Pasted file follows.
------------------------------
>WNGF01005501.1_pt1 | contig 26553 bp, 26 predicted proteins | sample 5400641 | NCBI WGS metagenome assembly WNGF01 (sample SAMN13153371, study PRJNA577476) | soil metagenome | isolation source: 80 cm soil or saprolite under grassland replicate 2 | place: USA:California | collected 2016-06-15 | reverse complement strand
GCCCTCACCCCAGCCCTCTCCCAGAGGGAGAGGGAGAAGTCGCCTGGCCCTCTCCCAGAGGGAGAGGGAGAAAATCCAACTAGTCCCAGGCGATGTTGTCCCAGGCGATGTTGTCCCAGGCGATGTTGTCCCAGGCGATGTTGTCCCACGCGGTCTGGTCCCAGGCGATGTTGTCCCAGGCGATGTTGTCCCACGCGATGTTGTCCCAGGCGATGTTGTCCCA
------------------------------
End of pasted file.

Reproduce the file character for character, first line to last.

>WNGF01005501.1_pt1 | contig 26553 bp, 26 predicted proteins | sample 5400641 | NCBI WGS metagenome assembly WNGF01 (sample SAMN13153371, study PRJNA577476) | soil metagenome | isolation source: 80 cm soil or saprolite under grassland replicate 2 | place: USA:California | collected 2016-06-15 | reverse complement strand
GCCCTCACCCCAGCCCTCTCCCAGAGGGAGAGGGAGAAGTCGCCTGGCCCTCTCCCAGAGGGAGAGGGAGAAAATCCAACTAGTCCCAGGCGATGTTGTCCCAGGCGATGTTGTCCCAGGCGATGTTGTCCCAGGCGATGTTGTCCCACGCGGTCTGGTCCCAGGCGATGTTGTCCCAGGCGATGTTGTCCCACGCGATGTTGTCCCAGGCGATGTTGTCCCA